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Mapping TOEIC Test Scores to the STANAG 6001 Language Proficiency Levels

Author(s):
Tannenbaum, Richard J.; Baron, Patricia A.
Publication Year:
2013
Source:
Powers, Donald E. (ed.) The Research Foundation for the TOEIC Tests: A Compendium of Studies: Volume II. Princeton, NJ: Educational Testing Service, Sep 2013, p7.1-7.17
Document Type:
Chapter
Page Count:
18
Subject/Key Words:
Alignment of Standards Cut Scores English as a Foreign Language (EFL) English as a Second Language (ESL) English Language Assessment (ELA) English Language Skills Four-Skills Assessment of English Language Proficiency Listening Skills Reading Skills Speaking Skills Standard Setting Standardization Agreement (STANAG) Test of English for International Communication (TOEIC) Test Scores Test-Taker Performance Writing Skills

Abstract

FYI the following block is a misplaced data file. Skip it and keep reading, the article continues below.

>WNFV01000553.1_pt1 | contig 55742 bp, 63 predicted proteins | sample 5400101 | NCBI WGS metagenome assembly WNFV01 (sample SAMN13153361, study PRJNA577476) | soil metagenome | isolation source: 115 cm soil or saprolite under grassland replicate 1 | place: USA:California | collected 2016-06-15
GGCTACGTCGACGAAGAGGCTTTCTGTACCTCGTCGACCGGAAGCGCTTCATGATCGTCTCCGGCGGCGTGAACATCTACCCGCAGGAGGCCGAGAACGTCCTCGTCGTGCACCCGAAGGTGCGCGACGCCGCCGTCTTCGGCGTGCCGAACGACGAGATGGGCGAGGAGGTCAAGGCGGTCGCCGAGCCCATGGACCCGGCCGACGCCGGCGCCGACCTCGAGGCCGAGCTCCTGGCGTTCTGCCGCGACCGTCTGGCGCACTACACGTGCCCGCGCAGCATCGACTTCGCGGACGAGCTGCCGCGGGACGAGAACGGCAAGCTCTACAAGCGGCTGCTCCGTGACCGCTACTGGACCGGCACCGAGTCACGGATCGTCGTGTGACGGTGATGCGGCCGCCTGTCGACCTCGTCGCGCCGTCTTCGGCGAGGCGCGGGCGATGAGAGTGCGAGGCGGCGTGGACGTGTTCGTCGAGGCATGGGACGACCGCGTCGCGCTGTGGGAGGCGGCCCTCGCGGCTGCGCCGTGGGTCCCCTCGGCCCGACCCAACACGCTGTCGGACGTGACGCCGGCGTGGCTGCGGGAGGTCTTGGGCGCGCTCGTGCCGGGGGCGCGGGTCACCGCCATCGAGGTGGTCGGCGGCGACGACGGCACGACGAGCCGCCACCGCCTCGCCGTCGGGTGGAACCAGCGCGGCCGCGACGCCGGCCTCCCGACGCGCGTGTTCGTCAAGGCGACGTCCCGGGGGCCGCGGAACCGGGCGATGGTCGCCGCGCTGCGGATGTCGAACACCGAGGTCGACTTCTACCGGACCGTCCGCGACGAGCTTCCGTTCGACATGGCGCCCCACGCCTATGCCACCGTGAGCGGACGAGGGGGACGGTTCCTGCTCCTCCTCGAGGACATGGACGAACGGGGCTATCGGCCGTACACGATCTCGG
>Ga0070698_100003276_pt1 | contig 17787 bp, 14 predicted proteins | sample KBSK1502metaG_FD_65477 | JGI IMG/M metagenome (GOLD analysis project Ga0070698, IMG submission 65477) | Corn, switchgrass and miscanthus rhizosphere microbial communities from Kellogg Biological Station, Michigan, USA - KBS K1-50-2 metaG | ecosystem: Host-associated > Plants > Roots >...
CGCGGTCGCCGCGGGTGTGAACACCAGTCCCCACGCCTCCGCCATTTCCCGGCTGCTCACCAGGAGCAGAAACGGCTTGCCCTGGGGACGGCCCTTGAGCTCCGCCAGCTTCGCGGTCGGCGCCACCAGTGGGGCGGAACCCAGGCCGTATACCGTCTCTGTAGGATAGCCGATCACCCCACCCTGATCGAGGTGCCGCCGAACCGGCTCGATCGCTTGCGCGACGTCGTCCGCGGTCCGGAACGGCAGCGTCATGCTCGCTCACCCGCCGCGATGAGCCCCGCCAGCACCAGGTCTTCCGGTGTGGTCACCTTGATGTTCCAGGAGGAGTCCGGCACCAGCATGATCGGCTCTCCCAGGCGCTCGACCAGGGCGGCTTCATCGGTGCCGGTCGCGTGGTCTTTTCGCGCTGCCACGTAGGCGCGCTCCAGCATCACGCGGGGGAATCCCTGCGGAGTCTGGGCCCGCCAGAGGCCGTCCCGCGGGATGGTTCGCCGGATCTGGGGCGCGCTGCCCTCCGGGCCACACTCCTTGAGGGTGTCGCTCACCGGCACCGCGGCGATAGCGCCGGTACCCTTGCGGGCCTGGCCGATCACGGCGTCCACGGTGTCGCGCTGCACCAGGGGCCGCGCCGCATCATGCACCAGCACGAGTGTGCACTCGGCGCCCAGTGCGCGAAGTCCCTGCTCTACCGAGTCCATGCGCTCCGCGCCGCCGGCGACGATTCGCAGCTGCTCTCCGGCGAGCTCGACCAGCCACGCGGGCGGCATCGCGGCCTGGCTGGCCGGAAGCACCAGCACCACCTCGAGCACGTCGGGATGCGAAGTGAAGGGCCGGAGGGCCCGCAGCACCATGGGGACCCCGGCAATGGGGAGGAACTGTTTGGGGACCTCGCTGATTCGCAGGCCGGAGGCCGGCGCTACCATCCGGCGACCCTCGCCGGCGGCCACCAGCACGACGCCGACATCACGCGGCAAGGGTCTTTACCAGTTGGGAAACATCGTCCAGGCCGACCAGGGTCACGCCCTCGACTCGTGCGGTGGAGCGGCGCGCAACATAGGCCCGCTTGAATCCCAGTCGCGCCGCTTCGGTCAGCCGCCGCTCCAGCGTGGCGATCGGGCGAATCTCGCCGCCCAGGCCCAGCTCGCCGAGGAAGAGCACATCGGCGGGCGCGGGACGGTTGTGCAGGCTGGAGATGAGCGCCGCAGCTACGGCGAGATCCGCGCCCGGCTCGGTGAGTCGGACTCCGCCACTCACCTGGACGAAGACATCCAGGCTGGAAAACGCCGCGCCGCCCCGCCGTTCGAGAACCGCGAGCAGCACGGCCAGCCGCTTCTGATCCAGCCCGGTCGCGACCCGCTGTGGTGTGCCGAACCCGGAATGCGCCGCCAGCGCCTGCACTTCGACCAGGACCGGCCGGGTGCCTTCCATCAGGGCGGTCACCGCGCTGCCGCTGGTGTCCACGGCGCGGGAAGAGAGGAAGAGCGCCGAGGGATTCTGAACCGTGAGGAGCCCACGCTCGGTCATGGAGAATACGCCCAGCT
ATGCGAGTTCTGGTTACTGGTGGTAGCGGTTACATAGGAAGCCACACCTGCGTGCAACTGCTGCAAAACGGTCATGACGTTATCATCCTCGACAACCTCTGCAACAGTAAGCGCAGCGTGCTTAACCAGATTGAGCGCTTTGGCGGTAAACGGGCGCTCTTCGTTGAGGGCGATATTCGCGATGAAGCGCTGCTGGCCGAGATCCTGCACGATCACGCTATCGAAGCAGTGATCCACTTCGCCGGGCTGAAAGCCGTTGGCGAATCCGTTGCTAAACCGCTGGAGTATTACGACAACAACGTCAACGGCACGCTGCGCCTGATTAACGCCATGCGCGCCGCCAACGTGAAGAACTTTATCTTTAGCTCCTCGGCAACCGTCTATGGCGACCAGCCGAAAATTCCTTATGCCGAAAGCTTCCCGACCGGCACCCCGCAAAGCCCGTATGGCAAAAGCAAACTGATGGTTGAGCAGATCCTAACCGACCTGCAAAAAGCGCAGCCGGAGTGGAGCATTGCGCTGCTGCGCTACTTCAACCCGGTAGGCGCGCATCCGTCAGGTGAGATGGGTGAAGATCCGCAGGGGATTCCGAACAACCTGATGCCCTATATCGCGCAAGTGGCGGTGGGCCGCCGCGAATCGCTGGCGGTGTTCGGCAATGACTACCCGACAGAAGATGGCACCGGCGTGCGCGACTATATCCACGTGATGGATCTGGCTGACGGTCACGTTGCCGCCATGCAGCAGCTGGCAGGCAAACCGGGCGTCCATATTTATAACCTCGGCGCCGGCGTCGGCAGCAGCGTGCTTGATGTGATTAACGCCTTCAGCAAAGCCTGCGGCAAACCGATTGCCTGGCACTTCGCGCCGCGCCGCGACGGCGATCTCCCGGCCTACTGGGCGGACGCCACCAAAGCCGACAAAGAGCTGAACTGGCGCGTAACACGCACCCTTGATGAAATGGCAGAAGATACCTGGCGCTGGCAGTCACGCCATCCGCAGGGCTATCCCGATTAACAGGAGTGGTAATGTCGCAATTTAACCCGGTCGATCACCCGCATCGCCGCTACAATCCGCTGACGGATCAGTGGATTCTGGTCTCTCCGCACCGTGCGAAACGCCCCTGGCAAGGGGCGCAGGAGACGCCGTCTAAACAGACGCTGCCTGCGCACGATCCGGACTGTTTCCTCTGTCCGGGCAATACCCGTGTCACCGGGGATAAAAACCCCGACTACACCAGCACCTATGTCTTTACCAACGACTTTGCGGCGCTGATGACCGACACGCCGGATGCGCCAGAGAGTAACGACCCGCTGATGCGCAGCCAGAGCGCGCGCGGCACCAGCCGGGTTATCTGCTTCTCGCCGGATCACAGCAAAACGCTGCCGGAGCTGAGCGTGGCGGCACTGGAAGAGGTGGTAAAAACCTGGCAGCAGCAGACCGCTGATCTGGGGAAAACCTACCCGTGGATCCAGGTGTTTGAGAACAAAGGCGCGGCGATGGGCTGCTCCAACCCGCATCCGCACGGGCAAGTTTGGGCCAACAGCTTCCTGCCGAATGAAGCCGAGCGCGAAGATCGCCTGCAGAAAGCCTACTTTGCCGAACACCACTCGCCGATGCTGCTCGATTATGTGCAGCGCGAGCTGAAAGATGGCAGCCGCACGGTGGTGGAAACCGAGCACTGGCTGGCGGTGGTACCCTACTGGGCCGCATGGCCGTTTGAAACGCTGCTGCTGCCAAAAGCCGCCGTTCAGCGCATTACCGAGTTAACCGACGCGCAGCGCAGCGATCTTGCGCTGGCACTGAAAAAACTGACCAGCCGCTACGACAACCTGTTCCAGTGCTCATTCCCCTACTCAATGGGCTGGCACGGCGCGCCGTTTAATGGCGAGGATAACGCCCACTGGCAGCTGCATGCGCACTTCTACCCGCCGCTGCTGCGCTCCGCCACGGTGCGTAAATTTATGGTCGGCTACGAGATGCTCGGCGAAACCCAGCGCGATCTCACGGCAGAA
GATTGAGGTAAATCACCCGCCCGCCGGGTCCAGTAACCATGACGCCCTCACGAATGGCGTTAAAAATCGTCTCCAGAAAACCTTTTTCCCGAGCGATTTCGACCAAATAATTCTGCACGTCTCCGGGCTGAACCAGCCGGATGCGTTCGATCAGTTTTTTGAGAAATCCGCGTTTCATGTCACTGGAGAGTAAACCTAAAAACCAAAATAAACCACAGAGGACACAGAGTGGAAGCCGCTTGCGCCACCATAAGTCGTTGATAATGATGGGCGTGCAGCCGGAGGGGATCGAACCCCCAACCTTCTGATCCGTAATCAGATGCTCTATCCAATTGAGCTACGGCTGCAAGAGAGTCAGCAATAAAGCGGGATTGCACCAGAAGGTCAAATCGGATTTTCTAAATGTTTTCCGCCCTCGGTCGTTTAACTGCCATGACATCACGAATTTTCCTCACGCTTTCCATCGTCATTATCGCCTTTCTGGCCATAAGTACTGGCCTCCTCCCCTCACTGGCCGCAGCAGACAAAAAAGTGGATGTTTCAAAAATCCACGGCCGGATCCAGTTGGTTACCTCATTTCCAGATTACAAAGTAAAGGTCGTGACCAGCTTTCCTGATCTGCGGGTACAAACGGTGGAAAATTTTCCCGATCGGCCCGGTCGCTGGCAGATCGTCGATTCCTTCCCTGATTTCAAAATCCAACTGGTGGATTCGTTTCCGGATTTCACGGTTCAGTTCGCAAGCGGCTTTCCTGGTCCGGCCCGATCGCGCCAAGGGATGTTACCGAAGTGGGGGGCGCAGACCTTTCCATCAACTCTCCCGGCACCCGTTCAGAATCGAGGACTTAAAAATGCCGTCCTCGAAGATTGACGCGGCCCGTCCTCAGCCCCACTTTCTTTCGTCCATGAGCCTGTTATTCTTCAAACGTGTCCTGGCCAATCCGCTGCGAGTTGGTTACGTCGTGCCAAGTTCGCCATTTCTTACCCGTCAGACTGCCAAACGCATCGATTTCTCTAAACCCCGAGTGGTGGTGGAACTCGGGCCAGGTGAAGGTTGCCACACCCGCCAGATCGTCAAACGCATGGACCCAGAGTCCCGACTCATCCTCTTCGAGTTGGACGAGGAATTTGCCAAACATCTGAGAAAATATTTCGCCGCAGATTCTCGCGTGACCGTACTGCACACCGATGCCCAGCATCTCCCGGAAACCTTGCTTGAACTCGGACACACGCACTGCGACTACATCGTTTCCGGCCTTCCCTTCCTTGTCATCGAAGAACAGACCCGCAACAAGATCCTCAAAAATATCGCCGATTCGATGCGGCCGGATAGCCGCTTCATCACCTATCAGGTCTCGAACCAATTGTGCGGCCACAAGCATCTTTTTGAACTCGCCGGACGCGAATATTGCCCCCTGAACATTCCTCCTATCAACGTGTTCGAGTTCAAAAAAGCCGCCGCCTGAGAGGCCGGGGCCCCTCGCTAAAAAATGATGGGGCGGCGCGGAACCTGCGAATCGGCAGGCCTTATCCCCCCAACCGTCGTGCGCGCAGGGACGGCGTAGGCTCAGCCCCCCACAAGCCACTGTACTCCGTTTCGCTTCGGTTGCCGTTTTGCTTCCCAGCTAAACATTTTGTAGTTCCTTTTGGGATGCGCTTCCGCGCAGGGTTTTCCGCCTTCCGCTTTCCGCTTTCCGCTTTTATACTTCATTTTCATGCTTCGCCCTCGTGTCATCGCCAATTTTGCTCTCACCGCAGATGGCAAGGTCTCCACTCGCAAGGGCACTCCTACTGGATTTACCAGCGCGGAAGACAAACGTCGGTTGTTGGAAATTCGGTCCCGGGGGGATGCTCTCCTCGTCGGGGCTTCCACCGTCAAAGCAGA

SUMMARY: STANAG 6001 is a NATO Standardization Agreement which describes explicit listening, speaking, reading and writing proficiency levels necessary for military personnel. This study aimed to identify which minimum scores for each of the TOEIC tests' four skill areas correspond to the different STANAG proficiency levels. Thus, this study provides guidance to score users who need to make decisions about language proficiency based on achievement of STANAG proficiency levels. In this study, several procedures were implemented to identify appropriate TOEIC cut scores for listening, reading, speaking, and writing. A panel of 15 individuals from seven NATO countries were trained on both the STANAG levels and the content of the TOEIC tests. These individuals analyzed both the STANAG levels and the TOEIC test to determine the degree of proficiency overlap between them; that is, how well the STANAG descriptors cover the proficiency levels that the TOEIC test is designed to assess. This helped to determine where to target the location of TOEIC cut scores. The panel then identified the specific TOEIC scores that corresponded to different STANAG levels for listening, speaking, reading, and writing skills. This study’s outcomes help support the claim that TOEIC scores can be used to make decisions that reflect the needs of score users – in this case, score users who make decisions based on STANAG proficiency levels.

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